Article

Loss of microRNA 122 expression in patients with hepatitis B enhances hepatitis B virus replication through cyclin G(1) -modulated P53 activity.

CAS Key Laboratory of Pathogenic Microbiology and Immunology, Institute of Microbiology, Chinese Academy of Sciences (CAS), Beijing, PR China.
Hepatology (Impact Factor: 11.19). 11/2011; 55(3):730-41. DOI: 10.1002/hep.24809
Source: PubMed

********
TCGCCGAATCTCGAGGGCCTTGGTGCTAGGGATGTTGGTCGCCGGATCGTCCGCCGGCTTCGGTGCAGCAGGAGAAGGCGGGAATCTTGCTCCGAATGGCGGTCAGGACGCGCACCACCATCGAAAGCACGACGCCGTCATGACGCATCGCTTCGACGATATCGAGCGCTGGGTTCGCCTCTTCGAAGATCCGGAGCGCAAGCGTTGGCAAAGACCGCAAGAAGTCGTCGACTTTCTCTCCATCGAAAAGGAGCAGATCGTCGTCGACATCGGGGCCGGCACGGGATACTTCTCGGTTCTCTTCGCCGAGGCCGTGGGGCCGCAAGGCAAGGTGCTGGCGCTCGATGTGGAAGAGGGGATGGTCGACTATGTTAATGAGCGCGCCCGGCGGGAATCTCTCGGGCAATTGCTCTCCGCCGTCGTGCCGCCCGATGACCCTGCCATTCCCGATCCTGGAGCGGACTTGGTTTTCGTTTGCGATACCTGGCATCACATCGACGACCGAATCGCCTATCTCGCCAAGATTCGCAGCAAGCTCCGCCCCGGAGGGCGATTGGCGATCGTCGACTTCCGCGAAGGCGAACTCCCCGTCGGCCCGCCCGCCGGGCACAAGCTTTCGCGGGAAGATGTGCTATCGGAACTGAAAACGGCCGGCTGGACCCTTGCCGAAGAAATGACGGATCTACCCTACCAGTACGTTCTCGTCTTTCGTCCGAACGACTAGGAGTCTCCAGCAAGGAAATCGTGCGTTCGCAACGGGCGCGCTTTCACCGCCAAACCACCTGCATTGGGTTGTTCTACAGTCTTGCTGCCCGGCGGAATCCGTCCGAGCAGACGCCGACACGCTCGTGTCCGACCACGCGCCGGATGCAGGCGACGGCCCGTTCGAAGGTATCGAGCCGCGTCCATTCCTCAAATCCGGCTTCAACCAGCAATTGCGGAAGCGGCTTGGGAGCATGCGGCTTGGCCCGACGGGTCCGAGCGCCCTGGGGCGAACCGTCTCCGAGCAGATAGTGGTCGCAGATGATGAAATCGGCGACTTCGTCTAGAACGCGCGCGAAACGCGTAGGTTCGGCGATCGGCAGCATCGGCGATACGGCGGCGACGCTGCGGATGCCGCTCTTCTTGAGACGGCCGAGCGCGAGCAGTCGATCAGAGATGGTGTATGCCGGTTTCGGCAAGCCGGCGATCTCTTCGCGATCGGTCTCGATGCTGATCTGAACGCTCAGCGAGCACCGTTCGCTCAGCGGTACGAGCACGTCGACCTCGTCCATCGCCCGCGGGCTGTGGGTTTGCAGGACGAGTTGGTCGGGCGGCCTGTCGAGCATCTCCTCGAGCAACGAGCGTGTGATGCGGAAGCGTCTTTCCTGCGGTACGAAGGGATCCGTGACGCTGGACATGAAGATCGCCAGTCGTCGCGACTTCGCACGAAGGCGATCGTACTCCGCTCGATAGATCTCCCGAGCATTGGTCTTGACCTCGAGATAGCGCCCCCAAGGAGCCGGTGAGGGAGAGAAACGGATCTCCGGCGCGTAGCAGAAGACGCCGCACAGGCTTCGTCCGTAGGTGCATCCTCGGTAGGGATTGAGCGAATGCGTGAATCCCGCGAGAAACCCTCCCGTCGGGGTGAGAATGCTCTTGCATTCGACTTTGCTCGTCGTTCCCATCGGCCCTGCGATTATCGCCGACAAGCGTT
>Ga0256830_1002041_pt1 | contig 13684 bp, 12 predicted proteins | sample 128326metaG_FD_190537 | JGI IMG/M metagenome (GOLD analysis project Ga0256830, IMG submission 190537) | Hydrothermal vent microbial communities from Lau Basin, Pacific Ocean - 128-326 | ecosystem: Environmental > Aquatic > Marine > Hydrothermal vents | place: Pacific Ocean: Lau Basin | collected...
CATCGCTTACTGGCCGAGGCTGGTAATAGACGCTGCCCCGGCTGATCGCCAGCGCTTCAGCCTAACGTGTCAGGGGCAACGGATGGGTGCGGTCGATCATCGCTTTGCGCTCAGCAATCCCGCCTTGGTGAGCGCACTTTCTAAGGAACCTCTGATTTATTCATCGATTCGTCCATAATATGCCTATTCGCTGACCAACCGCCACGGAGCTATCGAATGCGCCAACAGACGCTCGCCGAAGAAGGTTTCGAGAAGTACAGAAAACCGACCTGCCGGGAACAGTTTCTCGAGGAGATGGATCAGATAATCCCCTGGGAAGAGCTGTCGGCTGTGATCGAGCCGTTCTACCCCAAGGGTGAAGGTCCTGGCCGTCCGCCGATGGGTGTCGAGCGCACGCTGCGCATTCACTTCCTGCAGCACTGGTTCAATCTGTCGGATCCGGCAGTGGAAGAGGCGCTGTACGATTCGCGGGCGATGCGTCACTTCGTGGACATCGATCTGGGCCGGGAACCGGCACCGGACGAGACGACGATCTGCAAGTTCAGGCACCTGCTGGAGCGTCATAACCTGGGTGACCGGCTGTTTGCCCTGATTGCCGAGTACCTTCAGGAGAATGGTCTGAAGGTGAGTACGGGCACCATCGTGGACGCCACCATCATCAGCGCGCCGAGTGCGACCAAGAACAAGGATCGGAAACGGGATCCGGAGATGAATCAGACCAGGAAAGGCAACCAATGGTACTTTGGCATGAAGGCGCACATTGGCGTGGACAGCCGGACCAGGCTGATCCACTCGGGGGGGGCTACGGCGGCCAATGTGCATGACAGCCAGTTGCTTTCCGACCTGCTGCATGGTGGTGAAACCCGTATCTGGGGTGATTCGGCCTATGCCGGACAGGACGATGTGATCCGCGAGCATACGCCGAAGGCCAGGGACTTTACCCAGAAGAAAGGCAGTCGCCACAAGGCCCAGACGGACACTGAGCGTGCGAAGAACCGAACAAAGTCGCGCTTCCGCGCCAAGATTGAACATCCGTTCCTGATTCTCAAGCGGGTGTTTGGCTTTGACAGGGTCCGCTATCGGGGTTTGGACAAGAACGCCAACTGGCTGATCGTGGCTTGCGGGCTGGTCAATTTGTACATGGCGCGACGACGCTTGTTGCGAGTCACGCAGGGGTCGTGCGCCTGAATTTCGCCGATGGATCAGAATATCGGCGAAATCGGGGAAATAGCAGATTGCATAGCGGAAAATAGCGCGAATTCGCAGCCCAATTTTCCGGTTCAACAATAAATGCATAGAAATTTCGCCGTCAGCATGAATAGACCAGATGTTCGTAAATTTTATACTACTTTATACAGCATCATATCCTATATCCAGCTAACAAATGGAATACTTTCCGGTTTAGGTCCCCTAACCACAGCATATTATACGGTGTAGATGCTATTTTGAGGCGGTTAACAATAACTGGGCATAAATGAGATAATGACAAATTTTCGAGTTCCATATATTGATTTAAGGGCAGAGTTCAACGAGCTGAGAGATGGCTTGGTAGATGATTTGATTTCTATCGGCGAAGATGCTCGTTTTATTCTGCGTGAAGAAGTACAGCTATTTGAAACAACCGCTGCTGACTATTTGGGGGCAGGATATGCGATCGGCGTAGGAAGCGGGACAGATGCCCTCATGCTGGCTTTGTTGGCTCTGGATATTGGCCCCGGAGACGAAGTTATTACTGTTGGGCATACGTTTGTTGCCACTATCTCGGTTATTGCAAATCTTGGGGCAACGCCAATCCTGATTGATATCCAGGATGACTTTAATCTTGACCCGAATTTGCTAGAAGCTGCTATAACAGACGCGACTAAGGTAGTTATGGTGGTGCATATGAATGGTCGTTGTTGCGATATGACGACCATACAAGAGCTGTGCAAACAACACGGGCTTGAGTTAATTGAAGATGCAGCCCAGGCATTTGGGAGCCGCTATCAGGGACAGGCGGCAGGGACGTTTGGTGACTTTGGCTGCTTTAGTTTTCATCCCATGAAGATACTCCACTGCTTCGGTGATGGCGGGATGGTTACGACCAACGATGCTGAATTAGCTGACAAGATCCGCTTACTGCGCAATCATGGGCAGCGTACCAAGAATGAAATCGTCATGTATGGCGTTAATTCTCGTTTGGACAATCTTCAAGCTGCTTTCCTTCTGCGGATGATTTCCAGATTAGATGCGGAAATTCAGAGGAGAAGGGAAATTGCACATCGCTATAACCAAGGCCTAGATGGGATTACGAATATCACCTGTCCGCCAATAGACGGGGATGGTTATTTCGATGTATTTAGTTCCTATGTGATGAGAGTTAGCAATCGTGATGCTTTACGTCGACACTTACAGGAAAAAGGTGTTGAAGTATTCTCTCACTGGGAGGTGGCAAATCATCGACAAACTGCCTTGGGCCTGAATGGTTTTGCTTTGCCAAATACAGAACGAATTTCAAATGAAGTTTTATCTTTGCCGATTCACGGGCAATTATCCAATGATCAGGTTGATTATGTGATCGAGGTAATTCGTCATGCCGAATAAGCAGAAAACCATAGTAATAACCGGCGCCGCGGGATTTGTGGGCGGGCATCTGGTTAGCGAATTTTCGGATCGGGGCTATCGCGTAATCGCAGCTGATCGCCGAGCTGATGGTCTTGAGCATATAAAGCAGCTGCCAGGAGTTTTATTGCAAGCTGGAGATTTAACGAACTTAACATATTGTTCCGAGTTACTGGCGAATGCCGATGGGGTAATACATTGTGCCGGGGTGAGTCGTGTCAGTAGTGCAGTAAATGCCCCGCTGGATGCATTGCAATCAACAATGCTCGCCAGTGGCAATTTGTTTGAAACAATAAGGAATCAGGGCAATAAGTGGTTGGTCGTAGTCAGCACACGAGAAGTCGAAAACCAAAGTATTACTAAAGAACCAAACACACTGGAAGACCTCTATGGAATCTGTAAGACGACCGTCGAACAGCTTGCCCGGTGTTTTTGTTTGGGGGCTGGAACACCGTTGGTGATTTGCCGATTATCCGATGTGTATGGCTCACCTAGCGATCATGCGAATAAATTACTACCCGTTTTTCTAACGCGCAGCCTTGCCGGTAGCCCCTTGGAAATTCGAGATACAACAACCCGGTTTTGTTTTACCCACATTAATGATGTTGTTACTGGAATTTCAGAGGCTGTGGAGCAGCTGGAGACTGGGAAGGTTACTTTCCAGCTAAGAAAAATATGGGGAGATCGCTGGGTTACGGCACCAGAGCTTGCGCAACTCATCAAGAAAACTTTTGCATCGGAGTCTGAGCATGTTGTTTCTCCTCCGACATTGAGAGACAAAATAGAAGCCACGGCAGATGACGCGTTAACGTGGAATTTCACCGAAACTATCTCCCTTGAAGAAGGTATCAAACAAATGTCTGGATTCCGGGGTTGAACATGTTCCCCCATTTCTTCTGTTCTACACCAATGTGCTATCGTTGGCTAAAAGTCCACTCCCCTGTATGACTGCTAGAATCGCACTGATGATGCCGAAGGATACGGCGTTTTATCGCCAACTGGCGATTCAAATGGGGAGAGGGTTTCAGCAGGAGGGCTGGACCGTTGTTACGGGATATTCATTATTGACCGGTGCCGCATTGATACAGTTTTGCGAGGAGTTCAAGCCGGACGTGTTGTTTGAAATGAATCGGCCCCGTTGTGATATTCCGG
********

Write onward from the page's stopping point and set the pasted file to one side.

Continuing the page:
ABSTRACT Hepatitis B virus (HBV) causes chronic infection in about 350 million people worldwide. Given the important role of the most abundant liver-specific microRNA, miR-122, in hepatic function and liver pathology, here we investigated the potential role and mechanism of miR-122 in regulating HBV replication. We found that miR-122 expression in liver was significantly down-regulated in patients with HBV infection compared with healthy controls, and the miR-122 levels were negatively correlated with intrahepatic viral load and hepatic necroinflammation. The depletion of endogenous miR-122 by its antisense inhibitor led to enhanced HBV replication, whereas overexpression of miR-122 by transfection of mimic or its expression vector inhibited viral production. We next identified cyclin G(1) as an miR-122 target from multiple candidate target genes that are involved in the regulation of HBV replication. Overexpression and knockdown studies both showed that cyclin G(1) regulated viral replication in HBV transfected cells. We also observed that cyclin G(1) expression was up-regulated in HBV-infected patients, and cyclin G(1) levels were inversely associated with miR-122 expression in liver tissues. Using coimmunoprecipitation, a luciferase reporter system, and electrophoretic mobility shift assay, we further demonstrated that cyclin G(1) specifically interacted with p53, and this interaction blocked the specific binding of p53 to HBV enhancer elements and simultaneously abrogated p53-mediated inhibition of HBV transcription. Finally, we show that miR-122 suppressed HBV replication in p53 wildtype cells but not in null isogenic cells. CONCLUSION: miR-122 down-regulates its target cyclin G(1) , and thus interrupts the interaction between cyclin G(1) and p53 and abrogates p53-mediated inhibition of HBV replication. Our work shows that miR-122 down-regulation induced by HBV infection can impact HBV replication and possibly contribute to viral persistence and carcinogenesis.

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